Recursively loads the specified modules, and all the modules they depend on. Here, each module must be a module name or filename, but may not be the name of a module in a package.

All previously loaded modules, except package modules, are forgotten. The new set of modules is known as the target set. Note that :load can be used without any arguments to unload all the currently loaded modules and bindings.

After a :load command, the current context is set to:

  • module, if it was loaded successfully, or

  • the most recently successfully loaded module, if any other modules were loaded as a result of the current :load, or

  • Prelude otherwise.

:main arg1 ... argn

When a program is compiled and executed, it can use the getArgs function to access the command-line arguments. However, we cannot simply pass the arguments to the main function while we are testing in ghci, as the main function doesn't take its directly.

Instead, we can use the :main command. This runs whatever main is in scope, with any arguments being treated the same as command-line arguments, e.g.:

Prelude> let main = System.Environment.getArgs >>= print
Prelude> :main foo bar
:module [+|-] [*]mod1 ... [*]modn

Sets or modifies the current context for statements typed at the prompt. See Section 3.4.3, “What's really in scope at the prompt?” for more details.


Quits GHCi. You can also quit by typing a control-D at the prompt.


Attempts to reload the current target set (see :load) if any of the modules in the set, or any dependent module, has changed. Note that this may entail loading new modules, or dropping modules which are no longer indirectly required by the target.

:set [option...]

Sets various options. See Section 3.7, “The :set command” for a list of available options. The :set command by itself shows which options are currently set.

:set args arg ...

Sets the list of arguments which are returned when the program calls System.getArgs.

:set editor cmd

Sets the command used by :edit to cmd.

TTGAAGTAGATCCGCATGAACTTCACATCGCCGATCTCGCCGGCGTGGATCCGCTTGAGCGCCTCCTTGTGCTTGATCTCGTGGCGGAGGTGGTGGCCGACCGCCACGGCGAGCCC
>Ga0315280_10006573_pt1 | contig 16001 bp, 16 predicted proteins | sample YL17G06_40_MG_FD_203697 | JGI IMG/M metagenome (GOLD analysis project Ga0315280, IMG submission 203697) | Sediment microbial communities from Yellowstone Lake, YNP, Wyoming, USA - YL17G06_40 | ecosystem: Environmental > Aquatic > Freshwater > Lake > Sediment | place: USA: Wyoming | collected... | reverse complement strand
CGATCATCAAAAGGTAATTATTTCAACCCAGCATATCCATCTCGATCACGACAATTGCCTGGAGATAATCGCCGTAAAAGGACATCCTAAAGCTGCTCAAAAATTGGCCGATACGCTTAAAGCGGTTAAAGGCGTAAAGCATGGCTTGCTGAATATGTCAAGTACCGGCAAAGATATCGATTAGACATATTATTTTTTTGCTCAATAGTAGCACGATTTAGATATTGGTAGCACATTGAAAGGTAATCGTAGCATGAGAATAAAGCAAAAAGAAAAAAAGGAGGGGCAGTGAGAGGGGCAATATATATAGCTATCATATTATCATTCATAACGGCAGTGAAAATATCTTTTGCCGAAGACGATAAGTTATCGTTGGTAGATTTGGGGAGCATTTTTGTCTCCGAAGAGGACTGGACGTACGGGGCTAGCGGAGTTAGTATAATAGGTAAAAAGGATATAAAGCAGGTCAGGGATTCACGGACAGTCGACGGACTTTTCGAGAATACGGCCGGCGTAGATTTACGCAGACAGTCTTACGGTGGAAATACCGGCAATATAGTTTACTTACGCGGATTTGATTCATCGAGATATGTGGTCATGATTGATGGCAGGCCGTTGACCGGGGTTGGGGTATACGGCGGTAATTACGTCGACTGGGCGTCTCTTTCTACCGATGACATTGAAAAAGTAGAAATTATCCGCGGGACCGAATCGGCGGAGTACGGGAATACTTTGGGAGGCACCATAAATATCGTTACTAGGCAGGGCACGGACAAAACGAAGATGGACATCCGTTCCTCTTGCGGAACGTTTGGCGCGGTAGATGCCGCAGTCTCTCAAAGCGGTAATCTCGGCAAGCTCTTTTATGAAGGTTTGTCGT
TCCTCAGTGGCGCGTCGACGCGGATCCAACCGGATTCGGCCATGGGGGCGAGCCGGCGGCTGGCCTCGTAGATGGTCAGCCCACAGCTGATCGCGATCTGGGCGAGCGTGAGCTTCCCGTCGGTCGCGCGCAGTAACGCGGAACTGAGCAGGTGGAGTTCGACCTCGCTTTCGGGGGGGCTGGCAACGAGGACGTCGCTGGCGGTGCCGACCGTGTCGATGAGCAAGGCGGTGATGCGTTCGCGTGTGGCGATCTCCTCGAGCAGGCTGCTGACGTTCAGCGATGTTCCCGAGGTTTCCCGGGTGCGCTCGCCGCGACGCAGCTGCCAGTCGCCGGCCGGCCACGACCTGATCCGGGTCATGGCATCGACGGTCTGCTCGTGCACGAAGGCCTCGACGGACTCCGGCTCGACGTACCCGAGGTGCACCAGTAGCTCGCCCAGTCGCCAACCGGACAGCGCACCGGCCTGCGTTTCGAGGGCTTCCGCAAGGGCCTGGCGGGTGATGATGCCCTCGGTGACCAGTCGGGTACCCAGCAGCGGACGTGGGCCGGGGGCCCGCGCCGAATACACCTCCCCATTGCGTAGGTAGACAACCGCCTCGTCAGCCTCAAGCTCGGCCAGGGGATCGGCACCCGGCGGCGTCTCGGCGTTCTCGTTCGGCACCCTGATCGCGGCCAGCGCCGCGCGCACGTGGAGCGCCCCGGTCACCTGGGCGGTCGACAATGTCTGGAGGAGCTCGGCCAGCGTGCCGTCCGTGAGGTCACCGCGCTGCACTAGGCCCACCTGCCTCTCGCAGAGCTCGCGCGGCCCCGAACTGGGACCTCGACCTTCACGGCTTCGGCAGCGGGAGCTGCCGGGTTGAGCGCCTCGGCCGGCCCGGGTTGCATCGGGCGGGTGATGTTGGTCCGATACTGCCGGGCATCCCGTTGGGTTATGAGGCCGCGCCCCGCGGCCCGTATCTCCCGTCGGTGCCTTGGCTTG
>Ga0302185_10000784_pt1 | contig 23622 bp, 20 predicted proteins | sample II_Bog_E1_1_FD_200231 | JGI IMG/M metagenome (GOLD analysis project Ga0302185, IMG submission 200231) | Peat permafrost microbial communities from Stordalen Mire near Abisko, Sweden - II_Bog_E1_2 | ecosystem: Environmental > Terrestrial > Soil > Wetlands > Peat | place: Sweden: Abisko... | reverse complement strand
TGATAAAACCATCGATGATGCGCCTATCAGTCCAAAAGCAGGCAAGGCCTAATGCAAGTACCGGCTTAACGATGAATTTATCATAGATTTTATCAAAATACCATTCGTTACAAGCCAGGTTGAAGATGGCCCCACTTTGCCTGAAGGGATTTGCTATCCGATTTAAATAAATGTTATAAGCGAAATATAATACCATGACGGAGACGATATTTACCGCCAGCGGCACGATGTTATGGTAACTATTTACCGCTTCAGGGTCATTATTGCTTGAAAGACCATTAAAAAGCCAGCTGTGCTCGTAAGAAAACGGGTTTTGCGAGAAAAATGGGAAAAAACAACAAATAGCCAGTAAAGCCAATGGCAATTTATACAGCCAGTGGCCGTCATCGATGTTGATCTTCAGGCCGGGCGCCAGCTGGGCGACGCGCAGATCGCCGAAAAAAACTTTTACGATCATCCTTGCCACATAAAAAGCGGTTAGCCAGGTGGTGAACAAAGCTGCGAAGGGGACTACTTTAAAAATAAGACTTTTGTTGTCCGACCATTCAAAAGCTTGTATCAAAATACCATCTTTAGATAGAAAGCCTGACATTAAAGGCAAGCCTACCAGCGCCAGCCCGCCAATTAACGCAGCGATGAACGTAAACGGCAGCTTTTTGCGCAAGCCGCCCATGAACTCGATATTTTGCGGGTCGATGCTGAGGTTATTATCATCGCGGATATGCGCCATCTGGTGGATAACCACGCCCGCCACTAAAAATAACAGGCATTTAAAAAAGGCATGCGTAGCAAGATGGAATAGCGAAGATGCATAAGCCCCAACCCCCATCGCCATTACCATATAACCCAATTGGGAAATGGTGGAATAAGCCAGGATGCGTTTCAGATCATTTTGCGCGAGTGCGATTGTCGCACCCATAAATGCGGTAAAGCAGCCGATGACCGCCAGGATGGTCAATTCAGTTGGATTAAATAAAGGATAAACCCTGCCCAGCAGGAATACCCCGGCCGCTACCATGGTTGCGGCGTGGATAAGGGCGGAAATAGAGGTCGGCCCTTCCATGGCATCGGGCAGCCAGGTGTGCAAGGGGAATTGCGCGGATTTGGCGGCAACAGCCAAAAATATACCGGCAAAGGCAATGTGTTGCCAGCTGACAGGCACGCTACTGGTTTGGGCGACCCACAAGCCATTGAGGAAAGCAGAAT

:set prog prog

Sets the string to be returned when the program calls System.getProgName.

:set prompt prompt

Sets the string to be used as the prompt in GHCi. Inside prompt, the sequence %s is replaced by the names of the modules currently in scope, and %% is replaced by %.

:show bindings

Show the bindings made at the prompt and their types.

:show modules

Show the list of modules currently load.

:ctags [filename] :etags [filename]

Generates a “tags” file for Vi-style editors (:ctags) or Emacs-style editors (etags). If no filename is specified, the defaulit tags or TAGS is used, respectively. Tags for all the functions, constructors and types in the currently loaded modules are created. All modules must be interpreted for these commands to work.

See also Section 10.1, “Ctags and Etags for Haskell: hasktags.

:type expression

Infers and prints the type of expression, including explicit forall quantifiers for polymorphic types. The monomorphism restriction is not applied to the expression during type inference.

:kind type

Infers and prints the kind of type. The latter can be an arbitrary type expression, including a partial application of a type constructor, such as Either Int.

:undef name

Undefines the user-defined command name (see :def above).

:unset option...

Unsets certain options. See Section 3.7, “The :set command” for a list of available options.

:! command...

Executes the shell command command.